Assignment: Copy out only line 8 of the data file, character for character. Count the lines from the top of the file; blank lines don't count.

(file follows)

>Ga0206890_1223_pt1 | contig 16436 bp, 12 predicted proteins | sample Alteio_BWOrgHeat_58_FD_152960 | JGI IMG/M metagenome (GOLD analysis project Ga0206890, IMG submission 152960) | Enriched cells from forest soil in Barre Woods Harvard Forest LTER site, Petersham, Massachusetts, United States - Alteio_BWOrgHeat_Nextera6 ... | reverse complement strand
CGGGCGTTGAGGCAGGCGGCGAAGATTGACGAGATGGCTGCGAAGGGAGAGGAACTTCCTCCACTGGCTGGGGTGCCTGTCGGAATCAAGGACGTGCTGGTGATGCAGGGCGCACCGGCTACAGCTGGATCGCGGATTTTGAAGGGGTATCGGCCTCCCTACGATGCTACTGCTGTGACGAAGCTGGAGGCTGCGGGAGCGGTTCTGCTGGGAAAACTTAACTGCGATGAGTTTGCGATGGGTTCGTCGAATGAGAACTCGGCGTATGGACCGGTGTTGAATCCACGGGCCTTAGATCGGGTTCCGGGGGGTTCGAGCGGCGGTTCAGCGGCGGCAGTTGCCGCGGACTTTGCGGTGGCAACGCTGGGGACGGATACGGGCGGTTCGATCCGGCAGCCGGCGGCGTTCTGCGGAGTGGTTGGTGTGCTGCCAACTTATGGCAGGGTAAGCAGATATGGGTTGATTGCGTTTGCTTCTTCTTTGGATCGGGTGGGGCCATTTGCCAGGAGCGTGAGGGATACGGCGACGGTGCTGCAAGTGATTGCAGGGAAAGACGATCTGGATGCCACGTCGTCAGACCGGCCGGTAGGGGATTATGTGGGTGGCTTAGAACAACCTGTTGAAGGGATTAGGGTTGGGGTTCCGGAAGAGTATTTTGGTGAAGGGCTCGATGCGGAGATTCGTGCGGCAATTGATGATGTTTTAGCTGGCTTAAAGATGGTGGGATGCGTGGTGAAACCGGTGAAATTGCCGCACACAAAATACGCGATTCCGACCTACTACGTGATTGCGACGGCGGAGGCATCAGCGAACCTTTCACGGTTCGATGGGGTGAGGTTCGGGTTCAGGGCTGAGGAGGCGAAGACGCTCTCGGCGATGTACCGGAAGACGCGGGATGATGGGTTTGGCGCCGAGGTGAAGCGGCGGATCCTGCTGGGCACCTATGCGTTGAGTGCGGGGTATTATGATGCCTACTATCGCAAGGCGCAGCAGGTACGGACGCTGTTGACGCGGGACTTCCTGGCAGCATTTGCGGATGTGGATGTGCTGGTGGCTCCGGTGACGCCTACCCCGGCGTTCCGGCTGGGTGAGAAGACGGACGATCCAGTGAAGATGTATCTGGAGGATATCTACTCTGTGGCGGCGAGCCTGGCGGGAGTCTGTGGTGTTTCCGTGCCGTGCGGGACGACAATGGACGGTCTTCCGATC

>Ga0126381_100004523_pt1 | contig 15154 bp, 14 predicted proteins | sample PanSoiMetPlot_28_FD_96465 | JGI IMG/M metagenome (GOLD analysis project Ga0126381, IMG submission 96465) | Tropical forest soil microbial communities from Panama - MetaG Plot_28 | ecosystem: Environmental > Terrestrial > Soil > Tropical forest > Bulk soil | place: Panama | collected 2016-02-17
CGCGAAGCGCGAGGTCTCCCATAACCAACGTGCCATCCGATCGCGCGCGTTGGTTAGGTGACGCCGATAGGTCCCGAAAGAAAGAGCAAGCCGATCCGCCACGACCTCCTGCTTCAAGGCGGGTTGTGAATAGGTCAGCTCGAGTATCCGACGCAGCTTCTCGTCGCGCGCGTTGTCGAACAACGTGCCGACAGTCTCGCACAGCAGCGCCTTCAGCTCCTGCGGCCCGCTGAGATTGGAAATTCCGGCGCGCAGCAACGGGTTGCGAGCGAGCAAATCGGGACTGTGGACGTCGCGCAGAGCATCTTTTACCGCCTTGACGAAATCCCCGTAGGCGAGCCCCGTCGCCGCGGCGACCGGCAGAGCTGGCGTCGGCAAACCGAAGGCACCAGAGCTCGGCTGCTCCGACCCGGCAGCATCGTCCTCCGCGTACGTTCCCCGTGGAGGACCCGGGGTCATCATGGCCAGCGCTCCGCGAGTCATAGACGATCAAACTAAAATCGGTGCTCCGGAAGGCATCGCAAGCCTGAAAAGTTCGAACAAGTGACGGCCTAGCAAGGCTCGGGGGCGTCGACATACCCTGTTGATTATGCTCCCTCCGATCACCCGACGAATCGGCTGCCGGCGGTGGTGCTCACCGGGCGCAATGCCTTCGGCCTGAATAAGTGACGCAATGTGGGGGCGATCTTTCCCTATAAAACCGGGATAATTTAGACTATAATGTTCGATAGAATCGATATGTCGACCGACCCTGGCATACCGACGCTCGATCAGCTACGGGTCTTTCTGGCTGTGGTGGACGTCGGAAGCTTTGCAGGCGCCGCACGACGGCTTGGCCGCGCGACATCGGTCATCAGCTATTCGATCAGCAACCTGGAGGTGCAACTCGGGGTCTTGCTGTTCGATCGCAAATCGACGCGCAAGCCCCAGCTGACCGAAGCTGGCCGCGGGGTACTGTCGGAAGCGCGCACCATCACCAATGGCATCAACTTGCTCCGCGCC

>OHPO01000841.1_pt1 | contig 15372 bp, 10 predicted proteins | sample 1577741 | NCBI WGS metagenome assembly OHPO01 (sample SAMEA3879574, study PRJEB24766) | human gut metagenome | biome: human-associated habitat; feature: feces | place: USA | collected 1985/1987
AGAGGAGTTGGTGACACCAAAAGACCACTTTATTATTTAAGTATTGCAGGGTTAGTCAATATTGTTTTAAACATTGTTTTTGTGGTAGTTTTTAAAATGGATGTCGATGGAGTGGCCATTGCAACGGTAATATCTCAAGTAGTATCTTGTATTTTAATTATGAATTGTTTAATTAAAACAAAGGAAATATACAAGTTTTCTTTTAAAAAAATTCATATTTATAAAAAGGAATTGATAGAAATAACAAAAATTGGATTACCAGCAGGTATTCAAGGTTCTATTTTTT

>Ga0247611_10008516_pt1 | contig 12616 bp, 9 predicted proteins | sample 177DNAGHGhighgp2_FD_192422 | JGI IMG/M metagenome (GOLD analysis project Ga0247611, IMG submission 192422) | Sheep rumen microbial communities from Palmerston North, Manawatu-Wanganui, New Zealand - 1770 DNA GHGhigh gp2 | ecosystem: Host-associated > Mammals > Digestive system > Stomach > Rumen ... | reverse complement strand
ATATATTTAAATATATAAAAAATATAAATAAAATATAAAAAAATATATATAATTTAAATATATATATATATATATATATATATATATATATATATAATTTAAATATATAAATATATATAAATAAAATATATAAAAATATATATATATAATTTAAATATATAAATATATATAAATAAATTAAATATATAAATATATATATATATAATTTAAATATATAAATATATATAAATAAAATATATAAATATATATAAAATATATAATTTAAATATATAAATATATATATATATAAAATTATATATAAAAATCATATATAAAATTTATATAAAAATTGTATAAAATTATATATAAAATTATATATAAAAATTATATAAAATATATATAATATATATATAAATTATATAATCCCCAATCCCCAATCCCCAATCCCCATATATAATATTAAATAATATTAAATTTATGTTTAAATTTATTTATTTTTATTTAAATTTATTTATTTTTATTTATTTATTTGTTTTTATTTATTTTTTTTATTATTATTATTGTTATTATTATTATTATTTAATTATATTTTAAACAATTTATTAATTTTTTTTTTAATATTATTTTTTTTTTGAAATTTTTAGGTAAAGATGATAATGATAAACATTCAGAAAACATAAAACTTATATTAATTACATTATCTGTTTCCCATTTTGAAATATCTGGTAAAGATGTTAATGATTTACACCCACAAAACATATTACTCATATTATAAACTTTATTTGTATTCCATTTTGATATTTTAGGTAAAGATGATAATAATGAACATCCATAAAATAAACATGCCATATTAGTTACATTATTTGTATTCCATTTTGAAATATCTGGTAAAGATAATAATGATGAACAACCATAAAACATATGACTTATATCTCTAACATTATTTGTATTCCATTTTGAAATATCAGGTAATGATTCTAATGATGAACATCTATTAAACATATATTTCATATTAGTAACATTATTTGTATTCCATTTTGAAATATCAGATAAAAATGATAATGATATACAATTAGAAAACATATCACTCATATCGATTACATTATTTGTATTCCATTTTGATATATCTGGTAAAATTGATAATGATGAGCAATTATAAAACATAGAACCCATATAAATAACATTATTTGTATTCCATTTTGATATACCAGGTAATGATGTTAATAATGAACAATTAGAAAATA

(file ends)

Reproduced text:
ATATATTTAAATATATAAAAAATATAAATAAAATATAAAAAAATATATATAATTTAAATATATATATATATATATATATATATATATATATATATAATTTAAATATATAAATATATATAAATAAAATATATAAAAATATATATATATAATTTAAATATATAAATATATATAAATAAATTAAATATATAAATATATATATATATAATTTAAATATATAAATATATATAAATAAAATATATAAATATATATAAAATATATAATTTAAATATATAAATATATATATATATAAAATTATATATAAAAATCATATATAAAATTTATATAAAAATTGTATAAAATTATATATAAAATTATATATAAAAATTATATAAAATATATATAATATATATATAAATTATATAATCCCCAATCCCCAATCCCCAATCCCCATATATAATATTAAATAATATTAAATTTATGTTTAAATTTATTTATTTTTATTTAAATTTATTTATTTTTATTTATTTATTTGTTTTTATTTATTTTTTTTATTATTATTATTGTTATTATTATTATTATTTAATTATATTTTAAACAATTTATTAATTTTTTTTTTAATATTATTTTTTTTTTGAAATTTTTAGGTAAAGATGATAATGATAAACATTCAGAAAACATAAAACTTATATTAATTACATTATCTGTTTCCCATTTTGAAATATCTGGTAAAGATGTTAATGATTTACACCCACAAAACATATTACTCATATTATAAACTTTATTTGTATTCCATTTTGATATTTTAGGTAAAGATGATAATAATGAACATCCATAAAATAAACATGCCATATTAGTTACATTATTTGTATTCCATTTTGAAATATCTGGTAAAGATAATAATGATGAACAACCATAAAACATATGACTTATATCTCTAACATTATTTGTATTCCATTTTGAAATATCAGGTAATGATTCTAATGATGAACATCTATTAAACATATATTTCATATTAGTAACATTATTTGTATTCCATTTTGAAATATCAGATAAAAATGATAATGATATACAATTAGAAAACATATCACTCATATCGATTACATTATTTGTATTCCATTTTGATATATCTGGTAAAATTGATAATGATGAGCAATTATAAAACATAGAACCCATATAAATAACATTATTTGTATTCCATTTTGATATACCAGGTAATGATGTTAATAATGAACAATTAGAAAATA